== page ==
## Wednesday, April 13, 2011

### As Good As We Can Do

The 1-Bit Predictor gives us a useful lower bound for prediction performance.  Let's turn now to the other end: What's the theoretical "best performance" we can hope to achieve?  Comparing RPI, Massey, Sagarin and LMRC predictions over six seasons of tournament games, [Sokol 2006] found performances in the 70-75% range.  How much can we hope to improve that number?

We can think of a college basketball game as having both a deterministic and a random component.  If the random component is zero, then there would be no variability in outcome -- every time two teams matched up (all other things being equal) the same result would occur.  If the deterministic component is zero, then results would be completely random.  Reality obviously lies somewhere in-between those two extremes.

By definition, there's no way to predict the random component of the outcome.  If we assume that we can predict the deterministic component perfectly, our performance is then limited by the magnitude of the random component.  So what is the magnitude of the random component?

There are a couple of different ways to explore this question.  One thought experiment is to imagine a game in which there is no random component except in the the last possession of the game, which is completely random.  Intuitively, that seems much less random than reality, so it provides a lower bound on estimating the magnitude of the random component.  So how would that affect the final outcome?

On the last possession, the team with the ball can score 2 or 3 points (or even 4 points), or might turn the ball over leading to the other team scoring -- a potential swing of 6 or more points.  So in this case, if we could predict the deterministic component of the game perfectly, we'd still have an average error of 3+ points.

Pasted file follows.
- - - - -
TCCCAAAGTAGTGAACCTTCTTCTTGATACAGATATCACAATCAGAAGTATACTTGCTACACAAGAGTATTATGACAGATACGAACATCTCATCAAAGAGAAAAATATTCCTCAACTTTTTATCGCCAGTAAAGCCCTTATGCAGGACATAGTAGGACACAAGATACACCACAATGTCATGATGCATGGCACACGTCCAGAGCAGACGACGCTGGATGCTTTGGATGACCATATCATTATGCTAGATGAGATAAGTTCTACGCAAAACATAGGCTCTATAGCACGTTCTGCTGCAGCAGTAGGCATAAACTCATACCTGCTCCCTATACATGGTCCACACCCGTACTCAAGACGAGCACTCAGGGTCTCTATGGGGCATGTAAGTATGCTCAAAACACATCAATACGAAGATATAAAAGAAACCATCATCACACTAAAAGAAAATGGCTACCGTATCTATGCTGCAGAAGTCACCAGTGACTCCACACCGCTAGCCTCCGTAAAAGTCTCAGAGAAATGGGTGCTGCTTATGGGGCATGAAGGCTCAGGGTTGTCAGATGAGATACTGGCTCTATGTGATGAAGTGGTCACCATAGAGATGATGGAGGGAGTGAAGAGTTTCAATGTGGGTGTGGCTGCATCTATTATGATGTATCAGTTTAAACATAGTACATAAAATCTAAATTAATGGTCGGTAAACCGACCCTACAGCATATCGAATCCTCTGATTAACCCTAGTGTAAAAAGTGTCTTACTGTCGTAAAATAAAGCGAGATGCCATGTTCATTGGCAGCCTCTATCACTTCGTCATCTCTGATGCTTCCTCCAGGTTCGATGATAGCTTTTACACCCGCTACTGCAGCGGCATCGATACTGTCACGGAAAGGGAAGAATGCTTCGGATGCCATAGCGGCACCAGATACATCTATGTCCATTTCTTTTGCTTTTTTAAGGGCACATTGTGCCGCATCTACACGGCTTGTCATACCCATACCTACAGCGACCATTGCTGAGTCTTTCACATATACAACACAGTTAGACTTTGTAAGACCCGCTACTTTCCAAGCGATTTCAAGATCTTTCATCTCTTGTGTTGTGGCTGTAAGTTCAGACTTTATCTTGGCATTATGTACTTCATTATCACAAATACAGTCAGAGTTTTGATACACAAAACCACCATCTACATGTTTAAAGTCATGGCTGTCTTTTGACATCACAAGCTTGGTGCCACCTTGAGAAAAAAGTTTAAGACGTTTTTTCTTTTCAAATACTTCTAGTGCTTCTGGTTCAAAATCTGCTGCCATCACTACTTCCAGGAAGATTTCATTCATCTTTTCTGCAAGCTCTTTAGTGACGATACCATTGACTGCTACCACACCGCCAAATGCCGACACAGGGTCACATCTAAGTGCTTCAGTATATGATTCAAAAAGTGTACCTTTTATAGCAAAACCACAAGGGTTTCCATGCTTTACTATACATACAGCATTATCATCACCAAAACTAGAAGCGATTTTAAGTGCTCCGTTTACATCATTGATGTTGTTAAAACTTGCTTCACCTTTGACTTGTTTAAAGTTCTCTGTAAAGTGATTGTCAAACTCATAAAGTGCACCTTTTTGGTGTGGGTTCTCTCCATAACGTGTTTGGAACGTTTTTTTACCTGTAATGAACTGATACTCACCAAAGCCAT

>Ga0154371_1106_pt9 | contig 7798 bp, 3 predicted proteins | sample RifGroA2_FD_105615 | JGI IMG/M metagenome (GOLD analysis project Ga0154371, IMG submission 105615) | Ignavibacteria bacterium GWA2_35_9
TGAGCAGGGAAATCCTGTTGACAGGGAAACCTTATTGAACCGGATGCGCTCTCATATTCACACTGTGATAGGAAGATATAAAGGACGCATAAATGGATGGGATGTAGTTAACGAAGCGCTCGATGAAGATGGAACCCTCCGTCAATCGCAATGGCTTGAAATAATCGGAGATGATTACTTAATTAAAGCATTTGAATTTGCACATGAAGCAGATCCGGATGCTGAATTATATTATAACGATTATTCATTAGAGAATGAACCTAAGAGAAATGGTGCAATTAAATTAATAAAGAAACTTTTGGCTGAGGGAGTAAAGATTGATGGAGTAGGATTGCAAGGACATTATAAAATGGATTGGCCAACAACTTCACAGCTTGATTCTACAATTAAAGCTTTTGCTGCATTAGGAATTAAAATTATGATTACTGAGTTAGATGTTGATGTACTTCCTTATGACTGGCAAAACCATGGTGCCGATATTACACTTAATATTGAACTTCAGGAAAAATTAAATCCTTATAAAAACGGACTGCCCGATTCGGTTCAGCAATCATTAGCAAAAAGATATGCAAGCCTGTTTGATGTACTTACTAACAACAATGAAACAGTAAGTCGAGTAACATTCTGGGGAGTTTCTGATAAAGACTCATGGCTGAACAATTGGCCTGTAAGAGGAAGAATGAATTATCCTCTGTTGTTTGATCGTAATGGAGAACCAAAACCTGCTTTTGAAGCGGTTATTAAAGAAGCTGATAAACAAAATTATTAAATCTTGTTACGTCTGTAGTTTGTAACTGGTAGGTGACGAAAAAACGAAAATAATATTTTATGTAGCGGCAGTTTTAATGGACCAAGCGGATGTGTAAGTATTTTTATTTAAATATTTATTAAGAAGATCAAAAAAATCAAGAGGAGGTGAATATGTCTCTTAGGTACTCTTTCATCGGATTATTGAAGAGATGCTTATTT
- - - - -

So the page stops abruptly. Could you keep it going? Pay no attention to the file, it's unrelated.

Of course, in reality the last possession isn't entirely random.  But more importantly, the first 120 possessions aren't entirely deterministic!  This suggests that the best performance we can hope for is going to be significantly worse than +/- 3 points.

Another method to gain insight into this question is to look at repeat matchups of teams. Home and home conference matchups along with conference tournament matchups provide a lot of data that can be used to estimate the variability in college basketball games.  For example, in the course of a month in 2011, Duke and UNC played home-and-home and an ACC tournament game with the following results (margin from Duke's perspective):

Result
@Duke        +6
@UNC     -14
@Neutral     +17

This shows an enormous amount of variability.  Of course, there's a systemic bias in these numbers -- the home court advantage.  Sagarin estimates that at about 4 points for 2011.  If we factor that out, the results are:

Result
@Duke         +2
@UNC      -10
@Neutral      +17

which still suggests double-digit variability in game outcomes. Looking at all the home-and-home matchups for a season, [Sokol 2006] found that a team had to win by 21 points at home to have an even chance to win on the road.  Part of that margin is due to home court advantage, but since most estimates of HCA are in the 4 point range, the rest of the margin is probably required to "overcome" significant variability.

These sorts of analysis suggest that the random component in game outcomes is at least +/- 8 points.  So what does that say about trying to predict the outcomes of college basketball games?

Looking at 185 tournament games from 2009 & 2010 (both NCAA and NIT), the average margin of victory was about 11 points.  40% of the games were decided by 8 points or less.  If we look at just our first performance metric (picking the correct winnger), we need only get the outcome correct (not the final margin).  A predictor that accounts perfectly for everything except (say) 8 points of variability would get 60% of the predictions correct along with some portion (say 65%) of the remaining 40% -- for a final performance of ~85%.

In reality, of course, our predictor won't be perfect on the deterministic component of games, either.  Taken all together, this suggests that a realistic upper limit for picking the correct winner of a game is in the 70-80% range.  Since [Sokol 2006] showed that RPI and other schemes are already predicting in the lower part of this range, our progress is likely to be very incremental.  Improvements of 1% will be significant progress!

On our other performance metric (predicting the MOV) the story may be better, but that's an analysis for another day.